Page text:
The Personal And Economical Value Of A College Education

790 Words 4 Pages
Dusten Ault
15 November, 2015
The Personal and Economical Value of a College Education What is the value of a college education? Of course, because everyone measures value in their own way, it will surely vary under different circumstances, but it is safe to say that a college education is valued in more than just money. In a nation with a difficult economy and wide gaps in wealth distribution, it can be difficult for some high school students to find a way to attend college. While college may not be the best fit for all people, I believe that every single American should have the opportunity to find the best university or college for them and to attend if they so choose. In order to solve these issues, I propose a solution that will both
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Universities and High Schools push their students to educate themselves from the material that this organization has to offer. Unfortunately, some students aren 't that motivated, but if the CRF is instituted in schools, rather than missing this information, they will have been exposed to these resources many times before. was able to identify the five main reasons that high school students do not continue on to college. 1) Students do not believe that they will be able to afford college. 2) They believe they make enough money at their current jobs. 3) They don 't think their grades are good enough. 4) They don 't know what they want to do with their lives. 5) Their parents didn 't attend college and they are well off ("Why Students Don 't Go To College"). All of these reasons are a significant threat to the Go-on rates in the nation, but with proper education and opportunities, the College Readiness Foundation will be efficient in guiding students, who want to attend college, to pursue their …show more content…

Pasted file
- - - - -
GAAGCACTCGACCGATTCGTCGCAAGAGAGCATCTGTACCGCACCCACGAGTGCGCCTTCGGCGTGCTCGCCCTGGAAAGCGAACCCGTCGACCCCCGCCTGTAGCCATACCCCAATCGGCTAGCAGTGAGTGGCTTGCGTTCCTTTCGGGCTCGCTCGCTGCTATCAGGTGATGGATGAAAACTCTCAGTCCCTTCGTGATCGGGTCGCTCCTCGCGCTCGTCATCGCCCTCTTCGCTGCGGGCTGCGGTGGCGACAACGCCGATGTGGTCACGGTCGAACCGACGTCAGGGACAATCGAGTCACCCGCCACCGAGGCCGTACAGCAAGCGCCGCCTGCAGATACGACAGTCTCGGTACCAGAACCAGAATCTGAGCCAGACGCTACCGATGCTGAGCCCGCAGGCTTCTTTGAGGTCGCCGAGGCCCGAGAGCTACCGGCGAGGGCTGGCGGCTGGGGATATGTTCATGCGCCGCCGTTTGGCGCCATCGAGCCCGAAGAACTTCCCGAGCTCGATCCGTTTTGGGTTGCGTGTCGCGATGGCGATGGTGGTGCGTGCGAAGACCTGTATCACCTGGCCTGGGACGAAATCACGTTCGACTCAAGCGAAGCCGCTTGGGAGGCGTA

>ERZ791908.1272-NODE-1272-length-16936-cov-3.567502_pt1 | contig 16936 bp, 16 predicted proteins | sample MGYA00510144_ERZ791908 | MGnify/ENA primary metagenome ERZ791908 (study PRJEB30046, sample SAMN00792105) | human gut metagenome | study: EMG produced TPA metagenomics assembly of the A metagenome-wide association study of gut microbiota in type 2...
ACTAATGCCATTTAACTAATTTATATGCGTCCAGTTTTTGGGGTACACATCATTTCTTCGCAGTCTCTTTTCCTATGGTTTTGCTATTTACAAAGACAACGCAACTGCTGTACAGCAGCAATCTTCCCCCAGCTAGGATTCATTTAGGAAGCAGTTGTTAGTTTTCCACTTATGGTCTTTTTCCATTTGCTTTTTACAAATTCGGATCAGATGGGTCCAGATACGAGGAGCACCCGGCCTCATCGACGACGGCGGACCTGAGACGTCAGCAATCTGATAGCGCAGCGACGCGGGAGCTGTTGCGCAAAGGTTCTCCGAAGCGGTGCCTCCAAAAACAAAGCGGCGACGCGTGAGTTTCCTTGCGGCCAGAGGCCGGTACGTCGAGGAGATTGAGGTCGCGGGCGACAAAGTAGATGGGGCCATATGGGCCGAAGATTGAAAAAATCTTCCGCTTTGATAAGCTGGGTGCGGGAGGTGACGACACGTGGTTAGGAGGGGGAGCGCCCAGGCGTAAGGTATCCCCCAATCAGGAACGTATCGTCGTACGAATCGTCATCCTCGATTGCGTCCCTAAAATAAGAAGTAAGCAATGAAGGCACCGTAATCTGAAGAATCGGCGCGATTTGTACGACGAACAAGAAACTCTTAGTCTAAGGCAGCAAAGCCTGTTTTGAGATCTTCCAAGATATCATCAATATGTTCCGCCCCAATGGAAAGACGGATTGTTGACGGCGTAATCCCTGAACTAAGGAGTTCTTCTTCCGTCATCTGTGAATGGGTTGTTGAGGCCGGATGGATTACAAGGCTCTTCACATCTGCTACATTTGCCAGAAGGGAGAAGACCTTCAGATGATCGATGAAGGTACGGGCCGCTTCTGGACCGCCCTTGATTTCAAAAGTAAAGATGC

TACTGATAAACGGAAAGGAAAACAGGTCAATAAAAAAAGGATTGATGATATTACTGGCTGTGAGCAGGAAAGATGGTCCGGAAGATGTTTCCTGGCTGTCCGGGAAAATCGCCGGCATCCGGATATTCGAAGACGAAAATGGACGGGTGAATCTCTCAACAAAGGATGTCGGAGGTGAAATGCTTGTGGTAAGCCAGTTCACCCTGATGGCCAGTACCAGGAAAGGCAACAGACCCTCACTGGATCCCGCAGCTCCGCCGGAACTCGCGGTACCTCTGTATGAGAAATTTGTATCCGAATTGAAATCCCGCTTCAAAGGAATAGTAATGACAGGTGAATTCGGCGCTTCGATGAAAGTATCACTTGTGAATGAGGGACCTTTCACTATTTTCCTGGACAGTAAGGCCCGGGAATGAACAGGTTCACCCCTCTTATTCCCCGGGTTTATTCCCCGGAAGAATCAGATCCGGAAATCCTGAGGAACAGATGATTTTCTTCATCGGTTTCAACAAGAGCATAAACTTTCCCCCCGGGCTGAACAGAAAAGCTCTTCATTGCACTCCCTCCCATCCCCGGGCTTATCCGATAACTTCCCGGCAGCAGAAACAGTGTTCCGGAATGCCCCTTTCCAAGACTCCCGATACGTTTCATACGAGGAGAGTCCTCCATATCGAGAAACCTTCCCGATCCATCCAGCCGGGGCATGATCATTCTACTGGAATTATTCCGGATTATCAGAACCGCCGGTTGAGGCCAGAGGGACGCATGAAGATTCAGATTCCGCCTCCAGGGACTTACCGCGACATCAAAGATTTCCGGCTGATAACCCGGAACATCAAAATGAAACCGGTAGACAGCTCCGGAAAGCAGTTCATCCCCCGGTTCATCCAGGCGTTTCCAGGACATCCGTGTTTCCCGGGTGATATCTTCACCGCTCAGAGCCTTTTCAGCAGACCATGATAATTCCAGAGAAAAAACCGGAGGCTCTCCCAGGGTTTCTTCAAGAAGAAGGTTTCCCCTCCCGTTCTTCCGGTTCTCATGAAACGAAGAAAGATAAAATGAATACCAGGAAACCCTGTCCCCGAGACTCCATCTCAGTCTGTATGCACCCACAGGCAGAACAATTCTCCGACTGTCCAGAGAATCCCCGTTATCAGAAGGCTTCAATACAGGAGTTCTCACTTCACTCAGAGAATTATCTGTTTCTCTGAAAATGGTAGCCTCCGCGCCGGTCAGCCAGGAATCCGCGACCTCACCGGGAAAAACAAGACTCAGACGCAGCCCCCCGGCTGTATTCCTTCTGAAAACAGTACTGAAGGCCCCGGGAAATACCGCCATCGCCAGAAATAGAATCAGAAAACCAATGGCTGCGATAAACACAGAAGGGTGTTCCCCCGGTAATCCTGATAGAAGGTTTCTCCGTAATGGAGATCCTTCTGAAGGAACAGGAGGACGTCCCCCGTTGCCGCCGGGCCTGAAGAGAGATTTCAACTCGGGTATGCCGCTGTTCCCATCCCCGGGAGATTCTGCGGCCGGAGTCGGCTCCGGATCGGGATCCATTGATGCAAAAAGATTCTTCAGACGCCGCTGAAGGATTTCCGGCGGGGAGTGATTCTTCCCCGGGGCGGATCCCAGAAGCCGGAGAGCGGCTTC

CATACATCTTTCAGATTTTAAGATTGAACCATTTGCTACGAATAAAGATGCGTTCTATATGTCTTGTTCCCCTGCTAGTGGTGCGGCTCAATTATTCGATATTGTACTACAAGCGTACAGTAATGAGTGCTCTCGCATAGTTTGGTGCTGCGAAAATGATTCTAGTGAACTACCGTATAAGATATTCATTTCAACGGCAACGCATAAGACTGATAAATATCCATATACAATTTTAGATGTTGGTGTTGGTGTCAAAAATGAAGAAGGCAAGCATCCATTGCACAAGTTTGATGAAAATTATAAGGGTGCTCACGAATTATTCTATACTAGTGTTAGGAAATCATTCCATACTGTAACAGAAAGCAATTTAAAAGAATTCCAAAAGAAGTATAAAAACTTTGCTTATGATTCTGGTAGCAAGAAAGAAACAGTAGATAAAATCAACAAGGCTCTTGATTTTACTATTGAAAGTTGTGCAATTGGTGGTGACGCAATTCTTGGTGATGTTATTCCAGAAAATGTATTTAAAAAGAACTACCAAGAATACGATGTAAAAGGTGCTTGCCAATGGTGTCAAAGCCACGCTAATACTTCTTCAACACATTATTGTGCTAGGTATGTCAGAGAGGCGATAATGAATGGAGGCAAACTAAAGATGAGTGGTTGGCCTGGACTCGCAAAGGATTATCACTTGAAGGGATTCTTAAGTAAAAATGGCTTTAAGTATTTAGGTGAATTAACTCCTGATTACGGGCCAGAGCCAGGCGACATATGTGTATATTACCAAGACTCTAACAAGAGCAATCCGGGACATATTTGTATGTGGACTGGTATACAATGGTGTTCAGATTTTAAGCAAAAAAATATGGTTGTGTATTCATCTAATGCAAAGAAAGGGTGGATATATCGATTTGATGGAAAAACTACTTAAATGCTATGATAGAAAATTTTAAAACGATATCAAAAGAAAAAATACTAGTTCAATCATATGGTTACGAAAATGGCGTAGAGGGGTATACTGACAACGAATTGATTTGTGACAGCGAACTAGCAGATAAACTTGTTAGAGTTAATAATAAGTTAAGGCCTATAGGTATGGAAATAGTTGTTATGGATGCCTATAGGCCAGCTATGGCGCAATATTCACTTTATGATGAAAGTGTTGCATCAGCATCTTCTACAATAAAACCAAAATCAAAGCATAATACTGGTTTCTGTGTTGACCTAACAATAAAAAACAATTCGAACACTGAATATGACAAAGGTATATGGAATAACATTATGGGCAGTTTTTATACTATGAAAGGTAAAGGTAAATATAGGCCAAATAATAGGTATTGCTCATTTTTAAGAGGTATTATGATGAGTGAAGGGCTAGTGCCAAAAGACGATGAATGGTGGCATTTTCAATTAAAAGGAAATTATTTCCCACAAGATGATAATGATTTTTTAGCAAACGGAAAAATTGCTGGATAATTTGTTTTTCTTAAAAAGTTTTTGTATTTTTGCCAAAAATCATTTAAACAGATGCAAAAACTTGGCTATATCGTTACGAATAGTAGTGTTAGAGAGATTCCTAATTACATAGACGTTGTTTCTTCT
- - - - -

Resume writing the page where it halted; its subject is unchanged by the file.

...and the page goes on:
Perhaps the best way to assess the price of a college education, at least from a monetary perspective, is to decide on an institution in accordance to price and financial aid. A common misconception about the price of college is that people seem to believe that "more expensive is always better". This is clearly not the case, especially when looking at the studies conducted by two elite-college graduates, Alan Krueger and Stacy Dale. In 1999, these two economists conducted research to decide if an Ivy League education was valued higher than an education from a lesser known college or university. Krueger and Dale conducted these experiments with the idea that "maybe kids who were accepted to colleges like Harvard or Yale were simply more talented or hardworking than other [colleges]" (Easterbrook). To adjust to this theory, Krueger and Dale studied the success of students who were accepted to prestigious schools, but chose to attend a more "moderately selective" school. What they found, and also reconfirmed in 2011, was that twenty years after graduation, students who attended prestigious schools achieved near-identical salaries in comparison to those who attended "less sexy"

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